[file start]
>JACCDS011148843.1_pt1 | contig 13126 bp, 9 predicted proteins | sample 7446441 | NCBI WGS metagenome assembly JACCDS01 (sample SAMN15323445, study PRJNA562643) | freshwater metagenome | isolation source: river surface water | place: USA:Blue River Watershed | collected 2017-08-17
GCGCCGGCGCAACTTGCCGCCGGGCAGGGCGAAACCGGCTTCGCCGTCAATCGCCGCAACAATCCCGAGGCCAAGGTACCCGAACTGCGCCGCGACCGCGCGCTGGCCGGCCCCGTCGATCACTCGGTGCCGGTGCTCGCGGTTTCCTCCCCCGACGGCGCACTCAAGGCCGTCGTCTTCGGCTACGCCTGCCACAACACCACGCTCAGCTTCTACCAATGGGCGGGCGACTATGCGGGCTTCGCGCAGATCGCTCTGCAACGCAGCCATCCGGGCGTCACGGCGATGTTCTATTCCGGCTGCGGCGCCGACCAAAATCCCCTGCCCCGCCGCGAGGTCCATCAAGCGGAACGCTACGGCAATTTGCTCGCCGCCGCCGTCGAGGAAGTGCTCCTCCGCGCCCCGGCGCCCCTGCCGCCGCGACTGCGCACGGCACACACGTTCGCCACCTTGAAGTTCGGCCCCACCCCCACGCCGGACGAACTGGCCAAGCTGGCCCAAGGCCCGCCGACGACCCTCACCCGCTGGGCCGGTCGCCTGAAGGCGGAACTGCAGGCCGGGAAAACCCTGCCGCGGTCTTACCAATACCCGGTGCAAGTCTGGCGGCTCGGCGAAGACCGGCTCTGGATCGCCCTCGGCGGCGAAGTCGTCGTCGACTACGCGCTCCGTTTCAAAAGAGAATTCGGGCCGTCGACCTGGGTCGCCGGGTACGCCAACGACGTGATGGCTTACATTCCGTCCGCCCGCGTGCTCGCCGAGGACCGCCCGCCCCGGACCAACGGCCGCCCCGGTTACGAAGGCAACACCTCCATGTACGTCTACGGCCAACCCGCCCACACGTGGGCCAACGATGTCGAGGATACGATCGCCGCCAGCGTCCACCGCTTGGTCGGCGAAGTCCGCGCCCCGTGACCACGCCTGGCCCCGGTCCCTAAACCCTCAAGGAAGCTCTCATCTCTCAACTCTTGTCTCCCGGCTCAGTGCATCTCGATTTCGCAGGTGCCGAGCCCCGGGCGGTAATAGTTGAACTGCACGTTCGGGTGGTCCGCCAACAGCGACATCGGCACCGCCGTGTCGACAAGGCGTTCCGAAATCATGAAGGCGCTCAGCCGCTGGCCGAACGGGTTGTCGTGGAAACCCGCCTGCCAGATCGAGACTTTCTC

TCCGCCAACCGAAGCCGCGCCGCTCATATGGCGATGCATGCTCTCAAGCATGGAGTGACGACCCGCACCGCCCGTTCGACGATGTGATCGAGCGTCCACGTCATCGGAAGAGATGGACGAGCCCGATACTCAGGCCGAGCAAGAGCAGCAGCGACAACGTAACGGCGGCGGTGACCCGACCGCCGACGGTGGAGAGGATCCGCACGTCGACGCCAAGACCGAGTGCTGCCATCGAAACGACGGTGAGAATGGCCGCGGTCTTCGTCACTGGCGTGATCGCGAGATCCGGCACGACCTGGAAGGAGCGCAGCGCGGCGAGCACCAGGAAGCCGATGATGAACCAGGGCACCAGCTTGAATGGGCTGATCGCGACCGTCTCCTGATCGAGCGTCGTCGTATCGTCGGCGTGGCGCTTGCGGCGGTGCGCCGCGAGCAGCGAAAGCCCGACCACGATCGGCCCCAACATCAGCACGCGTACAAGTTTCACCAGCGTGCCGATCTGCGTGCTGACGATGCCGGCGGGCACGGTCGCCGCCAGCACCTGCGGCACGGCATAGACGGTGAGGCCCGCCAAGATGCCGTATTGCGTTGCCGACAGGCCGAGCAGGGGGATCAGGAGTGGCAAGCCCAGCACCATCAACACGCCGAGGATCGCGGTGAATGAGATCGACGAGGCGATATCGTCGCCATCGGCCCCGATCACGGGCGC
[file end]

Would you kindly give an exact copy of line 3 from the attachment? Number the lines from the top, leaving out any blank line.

TCCGCCAACCGAAGCCGCGCCGCTCATATGGCGATGCATGCTCTCAAGCATGGAGTGACGACCCGCACCGCCCGTTCGACGATGTGATCGAGCGTCCACGTCATCGGAAGAGATGGACGAGCCCGATACTCAGGCCGAGCAAGAGCAGCAGCGACAACGTAACGGCGGCGGTGACCCGACCGCCGACGGTGGAGAGGATCCGCACGTCGACGCCAAGACCGAGTGCTGCCATCGAAACGACGGTGAGAATGGCCGCGGTCTTCGTCACTGGCGTGATCGCGAGATCCGGCACGACCTGGAAGGAGCGCAGCGCGGCGAGCACCAGGAAGCCGATGATGAACCAGGGCACCAGCTTGAATGGGCTGATCGCGACCGTCTCCTGATCGAGCGTCGTCGTATCGTCGGCGTGGCGCTTGCGGCGGTGCGCCGCGAGCAGCGAAAGCCCGACCACGATCGGCCCCAACATCAGCACGCGTACAAGTTTCACCAGCGTGCCGATCTGCGTGCTGACGATGCCGGCGGGCACGGTCGCCGCCAGCACCTGCGGCACGGCATAGACGGTGAGGCCCGCCAAGATGCCGTATTGCGTTGCCGACAGGCCGAGCAGGGGGATCAGGAGTGGCAAGCCCAGCACCATCAACACGCCGAGGATCGCGGTGAATGAGATCGACGAGGCGATATCGTCGCCATCGGCCCCGATCACGGGCGC